The Rock of Dunamase Castle

After the Jameson Whiskey tour in Dublin, Nicole and I headed to the Rock of Dunamase (also referred as the Dunamase Castle). The drive took us roughly 1.5 hours, give or take. We avoided the toll leaving Dublin, which was awesome because we are budget travelers. We plugged in the longitude and latitude in our GPS and we were all set.

Rock of Dunamase

Rock of Dunamase Castle

To find the Rock of Dunamase, because it doesn’t have a specific address (that I was able to find online), you can use the exact GPS coordinates (longitude and latitute) listed below, or you can search by name using the city/state/county feature. You would look for Dunamase, Co. Laois.

Rock of Dunamase
Near N80 between Portlaoise and Stradbally
County Laois, Ireland
Longitude: 7° 12′ 35.66″ W
Latitude: 53° 1′ 54.8″ N
The Dunamase Castle sits 3.7 miles (or six kilometers) from the town of Portlaoise and one kilometer north of the N80 Portlaoise to Stradbally Road. I’d recommend using a GPS, not a map, as the roads are very narrow and winding with no signs directing us to the actual location of the Rock of Dunamase. Our GPS kept saying “unknown road.”

If you know an easier way to reach the Dunamase Castle, I’d love to know! We took the scenic route, so there may be an exit from the interstate that I’m unaware of!

The drive up to the Rock of Dunamase was gorgeous, and the view breathtaking. The road was incredibly narrow – I don’t know what would have happened if we had run into another car going the opposite way. Both sides of the road were covered with lush, green hedge that appeared to be well-groomed.

Road to Dunamase Castle Ruins

This ancient castle sits up high on a hill. You can spot it easily as you’re driving up. So if you happen to get lost, just follow the sight of the castle ruins and go that way!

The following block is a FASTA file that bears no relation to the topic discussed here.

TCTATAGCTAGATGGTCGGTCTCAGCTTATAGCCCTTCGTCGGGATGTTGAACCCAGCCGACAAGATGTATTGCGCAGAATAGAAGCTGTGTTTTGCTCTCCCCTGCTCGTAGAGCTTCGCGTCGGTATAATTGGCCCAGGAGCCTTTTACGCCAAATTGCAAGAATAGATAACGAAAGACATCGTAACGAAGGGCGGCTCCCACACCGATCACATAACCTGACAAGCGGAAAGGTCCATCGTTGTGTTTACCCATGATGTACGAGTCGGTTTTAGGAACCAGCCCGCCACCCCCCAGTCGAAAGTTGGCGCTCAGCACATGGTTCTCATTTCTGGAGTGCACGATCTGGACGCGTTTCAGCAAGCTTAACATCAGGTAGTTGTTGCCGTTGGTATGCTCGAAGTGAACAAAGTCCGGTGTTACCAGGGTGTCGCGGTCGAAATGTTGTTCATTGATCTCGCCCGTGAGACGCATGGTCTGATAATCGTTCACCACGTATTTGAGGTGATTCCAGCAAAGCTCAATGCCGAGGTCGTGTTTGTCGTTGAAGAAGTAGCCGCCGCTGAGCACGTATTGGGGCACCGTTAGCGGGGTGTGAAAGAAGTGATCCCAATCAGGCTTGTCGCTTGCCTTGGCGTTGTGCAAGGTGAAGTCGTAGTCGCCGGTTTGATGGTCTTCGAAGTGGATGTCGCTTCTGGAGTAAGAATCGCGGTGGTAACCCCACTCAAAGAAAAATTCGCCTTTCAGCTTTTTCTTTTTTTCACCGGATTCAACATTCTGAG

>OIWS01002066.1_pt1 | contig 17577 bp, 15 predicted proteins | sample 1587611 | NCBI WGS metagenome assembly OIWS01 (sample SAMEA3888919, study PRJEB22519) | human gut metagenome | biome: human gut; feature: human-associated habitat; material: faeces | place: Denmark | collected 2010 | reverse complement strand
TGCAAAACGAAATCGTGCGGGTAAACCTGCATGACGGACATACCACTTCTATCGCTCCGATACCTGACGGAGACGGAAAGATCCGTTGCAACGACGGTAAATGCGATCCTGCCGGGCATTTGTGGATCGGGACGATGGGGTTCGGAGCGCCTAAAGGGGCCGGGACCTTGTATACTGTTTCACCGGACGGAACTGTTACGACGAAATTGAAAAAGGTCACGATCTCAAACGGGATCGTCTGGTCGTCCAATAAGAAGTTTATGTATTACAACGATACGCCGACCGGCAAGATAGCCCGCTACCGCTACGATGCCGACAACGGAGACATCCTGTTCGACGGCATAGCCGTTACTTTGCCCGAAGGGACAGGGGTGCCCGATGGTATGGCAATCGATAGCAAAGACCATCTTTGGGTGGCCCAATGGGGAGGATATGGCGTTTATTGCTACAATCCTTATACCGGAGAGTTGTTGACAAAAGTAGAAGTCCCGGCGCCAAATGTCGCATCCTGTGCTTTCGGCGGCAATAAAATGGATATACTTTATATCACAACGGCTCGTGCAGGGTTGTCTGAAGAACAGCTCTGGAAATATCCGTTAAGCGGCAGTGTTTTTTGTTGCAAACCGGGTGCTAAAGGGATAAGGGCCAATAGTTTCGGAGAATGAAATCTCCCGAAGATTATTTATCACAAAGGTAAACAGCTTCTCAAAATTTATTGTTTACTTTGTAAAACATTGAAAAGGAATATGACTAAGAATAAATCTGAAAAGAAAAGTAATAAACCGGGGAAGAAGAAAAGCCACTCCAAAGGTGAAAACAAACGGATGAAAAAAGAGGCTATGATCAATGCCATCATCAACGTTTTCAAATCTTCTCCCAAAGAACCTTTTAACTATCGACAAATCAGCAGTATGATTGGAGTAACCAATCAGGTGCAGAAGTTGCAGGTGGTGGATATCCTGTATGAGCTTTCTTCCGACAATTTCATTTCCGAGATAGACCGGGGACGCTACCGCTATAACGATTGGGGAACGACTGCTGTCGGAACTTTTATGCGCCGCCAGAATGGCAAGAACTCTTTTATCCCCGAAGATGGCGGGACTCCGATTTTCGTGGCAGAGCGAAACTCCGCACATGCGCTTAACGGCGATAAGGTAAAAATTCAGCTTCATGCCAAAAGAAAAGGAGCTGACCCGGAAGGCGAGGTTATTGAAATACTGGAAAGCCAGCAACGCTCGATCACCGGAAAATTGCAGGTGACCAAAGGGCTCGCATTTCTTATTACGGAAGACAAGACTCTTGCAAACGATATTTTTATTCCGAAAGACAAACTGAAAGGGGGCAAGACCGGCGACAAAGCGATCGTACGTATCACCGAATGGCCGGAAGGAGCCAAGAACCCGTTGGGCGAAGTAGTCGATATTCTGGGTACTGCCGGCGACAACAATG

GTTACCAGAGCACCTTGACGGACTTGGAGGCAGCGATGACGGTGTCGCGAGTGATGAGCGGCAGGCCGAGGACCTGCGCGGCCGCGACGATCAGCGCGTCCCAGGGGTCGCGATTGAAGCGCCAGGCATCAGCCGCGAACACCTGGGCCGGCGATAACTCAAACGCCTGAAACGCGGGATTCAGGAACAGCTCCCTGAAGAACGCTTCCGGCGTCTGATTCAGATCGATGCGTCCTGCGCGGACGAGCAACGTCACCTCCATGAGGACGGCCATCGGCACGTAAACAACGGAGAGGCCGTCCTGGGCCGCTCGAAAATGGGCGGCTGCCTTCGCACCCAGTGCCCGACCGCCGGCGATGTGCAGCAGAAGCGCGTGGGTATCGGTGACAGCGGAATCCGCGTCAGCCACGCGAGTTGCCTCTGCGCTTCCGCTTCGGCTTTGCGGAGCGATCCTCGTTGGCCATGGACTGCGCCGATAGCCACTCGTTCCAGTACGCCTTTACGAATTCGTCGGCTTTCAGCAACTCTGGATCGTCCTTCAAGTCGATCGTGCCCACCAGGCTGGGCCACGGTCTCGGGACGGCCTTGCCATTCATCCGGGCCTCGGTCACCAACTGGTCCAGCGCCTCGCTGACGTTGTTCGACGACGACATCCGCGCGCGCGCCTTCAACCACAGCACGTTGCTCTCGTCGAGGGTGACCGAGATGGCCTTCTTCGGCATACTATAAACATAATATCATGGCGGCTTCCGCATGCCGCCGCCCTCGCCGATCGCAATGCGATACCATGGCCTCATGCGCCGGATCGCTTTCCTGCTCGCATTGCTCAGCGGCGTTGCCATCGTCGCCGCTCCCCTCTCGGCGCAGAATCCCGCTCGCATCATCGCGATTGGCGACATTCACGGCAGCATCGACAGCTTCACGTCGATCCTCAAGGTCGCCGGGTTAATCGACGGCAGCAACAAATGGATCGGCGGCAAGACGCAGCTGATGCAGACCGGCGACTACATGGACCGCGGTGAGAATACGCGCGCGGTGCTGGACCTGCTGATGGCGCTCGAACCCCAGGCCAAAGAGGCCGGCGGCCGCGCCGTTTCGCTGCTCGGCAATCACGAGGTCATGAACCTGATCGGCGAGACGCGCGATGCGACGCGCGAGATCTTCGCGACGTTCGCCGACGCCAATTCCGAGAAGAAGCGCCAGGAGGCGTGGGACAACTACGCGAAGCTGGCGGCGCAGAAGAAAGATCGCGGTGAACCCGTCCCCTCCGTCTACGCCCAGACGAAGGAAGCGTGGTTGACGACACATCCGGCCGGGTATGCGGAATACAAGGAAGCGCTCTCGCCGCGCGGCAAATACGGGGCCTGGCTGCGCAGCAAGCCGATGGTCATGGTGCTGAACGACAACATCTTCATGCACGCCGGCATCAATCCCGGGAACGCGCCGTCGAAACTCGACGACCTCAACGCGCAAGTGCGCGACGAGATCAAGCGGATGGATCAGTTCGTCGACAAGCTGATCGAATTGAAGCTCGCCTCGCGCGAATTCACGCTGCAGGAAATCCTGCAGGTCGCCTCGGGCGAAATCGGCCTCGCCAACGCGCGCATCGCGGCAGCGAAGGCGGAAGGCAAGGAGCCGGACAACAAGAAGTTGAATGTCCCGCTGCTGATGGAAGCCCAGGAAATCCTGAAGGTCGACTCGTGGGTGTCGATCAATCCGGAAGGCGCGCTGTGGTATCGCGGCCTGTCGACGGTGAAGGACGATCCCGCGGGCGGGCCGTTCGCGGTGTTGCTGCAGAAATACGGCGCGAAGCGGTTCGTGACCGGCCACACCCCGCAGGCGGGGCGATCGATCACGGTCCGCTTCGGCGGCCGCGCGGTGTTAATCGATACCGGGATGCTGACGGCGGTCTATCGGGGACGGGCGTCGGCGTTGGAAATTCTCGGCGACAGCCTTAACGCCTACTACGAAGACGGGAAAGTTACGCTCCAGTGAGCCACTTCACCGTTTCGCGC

Visiting the Rock of Dunamase

Dunamase Castle Ruins

The Rock of Dunamase Castle is one of the most famous landmarks in Ireland, at least it was to me. I had only seen the Rock of Dunamase and the Cliffs of Moher in films, and they were the only Irish scenery that I knew. Perhaps I am naive, but I did not know much about Ireland before going on this trip.

The Rock of Dunamase was a medieval fortress, built of stone upon stone, atop a flat-topped hill that looks out over the entire northern county Laois. It’s simply a breathtaking view at the top.

The first photo almost looks like a railroad set for children; almost unreal, but that’s the view you get at the top of the hill.

View from the top of the Rock of Dunamase Castle

Dunamase Castle Ruin View from Top

Here’s Nicole walking down the hill. Look a the view behind her. It is way pretty.

The Rock of Dunamase Castle

The origins of the Rock of Dunamase go back to early medieval times. One of the first mentions of the fortress occurred in 844 when the Vikings attacked it. It was later owned by the Lordship of Laois, and then later to Roger Mortimer, the Earl of March. After Mortimer was executed for treason in 1330, there are no other historical references of Dunamase. No one quite knows what happened to the castle and why it was abandoned. But whatever the reason, this fortress was interesting to explore.